Despite the rising cases of COVID-19 in India, farmers are continuing to protest against the government’s three agricultural reforms passed in September 2020. They have made it clear that they want the laws repealed and are demanding the government to provide a guaranteed price for their products. These farmers have also rejected the government's offer to suspend the implementation of the three laws for 18 months. This response is not surprising since agriculture is a primary source of income for 58% of India's population.
Tens of thousands of farmers have built camps surrounding Delhi. Samyukta Kisan Morcha, an umbrella body representing the protesters, stated that at least 147 farmers have died during the protests due to suicide, road accidents, cold weather conditions, and more.
However, the government is sticking to its statement that the laws are necessary for the modernization of India's agricultural sector. It believes that a lot of the farmers’ anger stems from misinformation on what the laws are saying. According to the government, here are some of the changes the acts will bring:
- The Farmers' Produce Trade and Commerce (Promotion and Facilitation) Act will give farmers the freedom to sell their produce anywhere in the country. It expands the scope to allow for electronic trading and e-commerce of scheduled farmers' produce. Moreover, it further prohibits state governments from levying any market fee or levy on farmers, traders, and electronic trading platforms for the trade of farmers' produce carried out in an “outside trade area.”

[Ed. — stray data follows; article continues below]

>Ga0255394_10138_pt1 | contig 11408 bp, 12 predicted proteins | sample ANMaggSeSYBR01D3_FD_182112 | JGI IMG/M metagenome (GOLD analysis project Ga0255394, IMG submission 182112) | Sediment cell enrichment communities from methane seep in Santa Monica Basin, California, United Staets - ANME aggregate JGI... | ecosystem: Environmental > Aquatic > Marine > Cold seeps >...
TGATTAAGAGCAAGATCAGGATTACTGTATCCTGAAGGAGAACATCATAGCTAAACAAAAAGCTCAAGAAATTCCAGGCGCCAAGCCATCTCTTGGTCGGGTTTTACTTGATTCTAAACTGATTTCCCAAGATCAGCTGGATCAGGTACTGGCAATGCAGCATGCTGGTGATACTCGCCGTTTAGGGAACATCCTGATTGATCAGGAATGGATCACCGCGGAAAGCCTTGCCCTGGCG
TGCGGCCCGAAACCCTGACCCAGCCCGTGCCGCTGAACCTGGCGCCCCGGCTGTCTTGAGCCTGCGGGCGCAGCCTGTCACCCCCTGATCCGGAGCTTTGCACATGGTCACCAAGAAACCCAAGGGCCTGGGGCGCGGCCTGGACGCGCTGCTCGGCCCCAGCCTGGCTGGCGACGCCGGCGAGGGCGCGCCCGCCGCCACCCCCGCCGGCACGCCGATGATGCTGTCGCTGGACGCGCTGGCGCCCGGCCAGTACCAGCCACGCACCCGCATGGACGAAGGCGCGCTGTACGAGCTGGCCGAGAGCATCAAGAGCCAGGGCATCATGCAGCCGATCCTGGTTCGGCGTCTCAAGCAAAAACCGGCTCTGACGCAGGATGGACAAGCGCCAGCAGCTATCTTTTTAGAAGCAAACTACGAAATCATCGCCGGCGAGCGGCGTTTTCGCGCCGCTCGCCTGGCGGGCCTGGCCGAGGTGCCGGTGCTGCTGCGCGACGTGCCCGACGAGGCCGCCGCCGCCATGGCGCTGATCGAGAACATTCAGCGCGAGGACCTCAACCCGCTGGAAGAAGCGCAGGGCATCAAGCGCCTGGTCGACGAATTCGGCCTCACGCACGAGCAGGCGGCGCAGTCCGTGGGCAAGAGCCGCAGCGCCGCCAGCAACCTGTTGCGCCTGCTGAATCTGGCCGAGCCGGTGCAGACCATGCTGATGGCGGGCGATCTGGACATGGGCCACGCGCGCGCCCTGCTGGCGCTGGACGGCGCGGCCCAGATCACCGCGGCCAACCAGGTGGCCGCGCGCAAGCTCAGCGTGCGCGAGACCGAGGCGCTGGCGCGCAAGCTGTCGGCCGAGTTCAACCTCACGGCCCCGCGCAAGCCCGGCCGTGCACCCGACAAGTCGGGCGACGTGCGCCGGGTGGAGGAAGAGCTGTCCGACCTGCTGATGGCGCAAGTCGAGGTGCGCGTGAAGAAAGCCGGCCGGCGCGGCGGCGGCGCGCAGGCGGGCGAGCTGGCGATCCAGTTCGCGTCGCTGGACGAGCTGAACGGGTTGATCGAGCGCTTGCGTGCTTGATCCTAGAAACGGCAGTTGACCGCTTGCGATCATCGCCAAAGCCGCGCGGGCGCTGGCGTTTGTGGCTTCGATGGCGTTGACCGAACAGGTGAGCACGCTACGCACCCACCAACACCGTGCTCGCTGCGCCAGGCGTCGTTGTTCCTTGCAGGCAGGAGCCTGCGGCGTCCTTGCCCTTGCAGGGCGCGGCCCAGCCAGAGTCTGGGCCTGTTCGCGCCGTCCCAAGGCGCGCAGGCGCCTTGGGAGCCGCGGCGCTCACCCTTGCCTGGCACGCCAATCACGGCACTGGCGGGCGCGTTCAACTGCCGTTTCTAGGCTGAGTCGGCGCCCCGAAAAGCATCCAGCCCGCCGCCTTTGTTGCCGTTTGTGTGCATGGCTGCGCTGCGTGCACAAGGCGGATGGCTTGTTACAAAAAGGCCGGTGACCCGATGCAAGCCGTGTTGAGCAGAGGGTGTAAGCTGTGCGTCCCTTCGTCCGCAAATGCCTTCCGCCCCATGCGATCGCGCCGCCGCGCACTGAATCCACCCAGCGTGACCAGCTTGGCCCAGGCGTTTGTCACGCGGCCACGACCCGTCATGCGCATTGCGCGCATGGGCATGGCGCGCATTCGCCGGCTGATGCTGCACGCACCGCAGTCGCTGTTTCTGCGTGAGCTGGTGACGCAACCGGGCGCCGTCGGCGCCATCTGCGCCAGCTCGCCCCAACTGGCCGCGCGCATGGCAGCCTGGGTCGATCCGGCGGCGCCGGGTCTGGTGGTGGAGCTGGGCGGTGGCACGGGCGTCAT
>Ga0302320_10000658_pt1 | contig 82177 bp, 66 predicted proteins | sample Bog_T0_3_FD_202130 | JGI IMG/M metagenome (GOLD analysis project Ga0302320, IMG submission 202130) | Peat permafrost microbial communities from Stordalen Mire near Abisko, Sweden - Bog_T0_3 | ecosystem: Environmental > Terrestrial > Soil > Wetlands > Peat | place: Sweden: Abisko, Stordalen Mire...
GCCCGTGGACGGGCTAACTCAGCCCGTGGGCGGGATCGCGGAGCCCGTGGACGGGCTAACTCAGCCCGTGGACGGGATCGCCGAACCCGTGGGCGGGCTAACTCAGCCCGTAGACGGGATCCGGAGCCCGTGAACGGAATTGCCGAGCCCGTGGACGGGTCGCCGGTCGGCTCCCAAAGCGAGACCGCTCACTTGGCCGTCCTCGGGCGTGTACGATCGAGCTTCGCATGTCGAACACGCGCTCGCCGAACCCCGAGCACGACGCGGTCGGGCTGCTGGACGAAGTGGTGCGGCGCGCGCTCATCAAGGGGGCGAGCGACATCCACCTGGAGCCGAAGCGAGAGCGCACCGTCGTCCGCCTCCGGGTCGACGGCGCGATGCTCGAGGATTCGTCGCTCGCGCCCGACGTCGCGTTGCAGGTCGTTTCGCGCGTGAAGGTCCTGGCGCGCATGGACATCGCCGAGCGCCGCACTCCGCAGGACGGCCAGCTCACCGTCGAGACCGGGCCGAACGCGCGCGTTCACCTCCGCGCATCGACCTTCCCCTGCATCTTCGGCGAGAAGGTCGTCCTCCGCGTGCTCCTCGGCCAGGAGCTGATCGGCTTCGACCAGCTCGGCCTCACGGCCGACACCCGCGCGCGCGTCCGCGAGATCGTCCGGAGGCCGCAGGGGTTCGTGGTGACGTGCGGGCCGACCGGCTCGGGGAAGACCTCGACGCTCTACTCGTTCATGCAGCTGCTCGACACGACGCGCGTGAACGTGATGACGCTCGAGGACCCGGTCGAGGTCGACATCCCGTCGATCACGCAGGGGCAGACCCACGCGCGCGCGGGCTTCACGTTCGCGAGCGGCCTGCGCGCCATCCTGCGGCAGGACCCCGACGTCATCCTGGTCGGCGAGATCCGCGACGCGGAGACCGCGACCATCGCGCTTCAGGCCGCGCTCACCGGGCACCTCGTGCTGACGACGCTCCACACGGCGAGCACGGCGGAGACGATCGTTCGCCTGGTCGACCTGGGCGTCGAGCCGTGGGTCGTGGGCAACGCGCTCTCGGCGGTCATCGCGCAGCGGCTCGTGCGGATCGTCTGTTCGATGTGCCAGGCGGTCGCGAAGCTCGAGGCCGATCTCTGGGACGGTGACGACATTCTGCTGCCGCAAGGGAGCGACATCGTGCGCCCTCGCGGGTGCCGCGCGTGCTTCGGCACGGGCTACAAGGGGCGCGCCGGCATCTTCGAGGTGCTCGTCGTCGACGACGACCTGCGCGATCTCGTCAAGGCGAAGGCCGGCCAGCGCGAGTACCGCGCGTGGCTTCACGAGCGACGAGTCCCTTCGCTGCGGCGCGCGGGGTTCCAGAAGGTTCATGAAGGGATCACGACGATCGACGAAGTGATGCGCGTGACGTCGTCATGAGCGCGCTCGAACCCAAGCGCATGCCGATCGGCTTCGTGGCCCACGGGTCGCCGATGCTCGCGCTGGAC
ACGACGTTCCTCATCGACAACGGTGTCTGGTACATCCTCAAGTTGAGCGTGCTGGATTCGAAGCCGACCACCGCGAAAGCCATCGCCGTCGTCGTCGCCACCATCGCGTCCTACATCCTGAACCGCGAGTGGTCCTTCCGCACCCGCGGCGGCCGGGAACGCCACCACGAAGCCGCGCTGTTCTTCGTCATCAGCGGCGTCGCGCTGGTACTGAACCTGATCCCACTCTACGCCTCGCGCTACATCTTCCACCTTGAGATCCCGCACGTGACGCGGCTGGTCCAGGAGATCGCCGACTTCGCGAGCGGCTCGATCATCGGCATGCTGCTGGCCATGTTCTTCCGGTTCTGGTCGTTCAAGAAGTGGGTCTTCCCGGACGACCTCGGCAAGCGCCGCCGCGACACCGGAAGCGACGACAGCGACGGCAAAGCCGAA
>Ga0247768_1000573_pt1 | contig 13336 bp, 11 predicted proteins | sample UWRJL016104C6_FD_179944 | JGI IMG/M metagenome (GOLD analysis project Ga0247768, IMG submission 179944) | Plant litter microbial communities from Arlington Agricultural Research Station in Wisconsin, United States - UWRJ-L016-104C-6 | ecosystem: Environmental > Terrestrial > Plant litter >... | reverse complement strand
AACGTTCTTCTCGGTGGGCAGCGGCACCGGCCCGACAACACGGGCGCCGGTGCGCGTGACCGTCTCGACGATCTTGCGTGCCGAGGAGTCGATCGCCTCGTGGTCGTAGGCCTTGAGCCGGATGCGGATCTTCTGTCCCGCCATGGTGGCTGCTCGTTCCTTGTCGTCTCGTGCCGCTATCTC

- The Farmers (Empowerment and Protection) Agreement on Price Assurance and Farm Services Act will create a framework for farmers wishing to enter into pre-arranged contracts with buyers.
- The Essential Commodities (Amendment) Act will give the government the power to regulate certain food items in extraordinary situations like war or famine.
However, the farmers are not convinced since they always had the freedom to sell anywhere in India. Instead, they are accusing the government of avoiding its responsibility to make sure farm produce can be acquired at the minimum support price (MSP), which means the reforms will leave them defenseless against the corporations that can now freely enter the Indian farming industry with no government measures in place. In response to the rising protests, the Supreme Court of India issued a stay order on the implementation to hear out the farmers' objections.
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